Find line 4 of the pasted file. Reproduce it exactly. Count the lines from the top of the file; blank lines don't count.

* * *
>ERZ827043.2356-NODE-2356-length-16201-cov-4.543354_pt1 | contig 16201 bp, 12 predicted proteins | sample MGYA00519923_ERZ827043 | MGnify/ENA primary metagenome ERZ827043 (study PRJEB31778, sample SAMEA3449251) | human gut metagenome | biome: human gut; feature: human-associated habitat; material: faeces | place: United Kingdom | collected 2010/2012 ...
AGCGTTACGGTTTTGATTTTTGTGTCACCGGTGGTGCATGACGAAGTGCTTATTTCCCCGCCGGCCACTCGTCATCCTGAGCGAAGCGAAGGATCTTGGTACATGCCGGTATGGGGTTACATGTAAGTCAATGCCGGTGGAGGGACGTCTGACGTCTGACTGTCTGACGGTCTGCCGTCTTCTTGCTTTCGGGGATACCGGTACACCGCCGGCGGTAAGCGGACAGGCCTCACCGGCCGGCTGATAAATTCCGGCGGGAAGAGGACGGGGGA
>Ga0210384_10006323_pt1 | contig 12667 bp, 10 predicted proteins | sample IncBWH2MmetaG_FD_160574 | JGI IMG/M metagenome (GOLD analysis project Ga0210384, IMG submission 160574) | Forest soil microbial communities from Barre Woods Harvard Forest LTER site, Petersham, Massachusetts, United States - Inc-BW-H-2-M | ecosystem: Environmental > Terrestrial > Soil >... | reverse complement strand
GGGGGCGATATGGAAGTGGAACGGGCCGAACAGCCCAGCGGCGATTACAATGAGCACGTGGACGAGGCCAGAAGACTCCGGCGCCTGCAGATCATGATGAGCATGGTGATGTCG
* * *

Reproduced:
GGGGGCGATATGGAAGTGGAACGGGCCGAACAGCCCAGCGGCGATTACAATGAGCACGTGGACGAGGCCAGAAGACTCCGGCGCCTGCAGATCATGATGAGCATGGTGATGTCG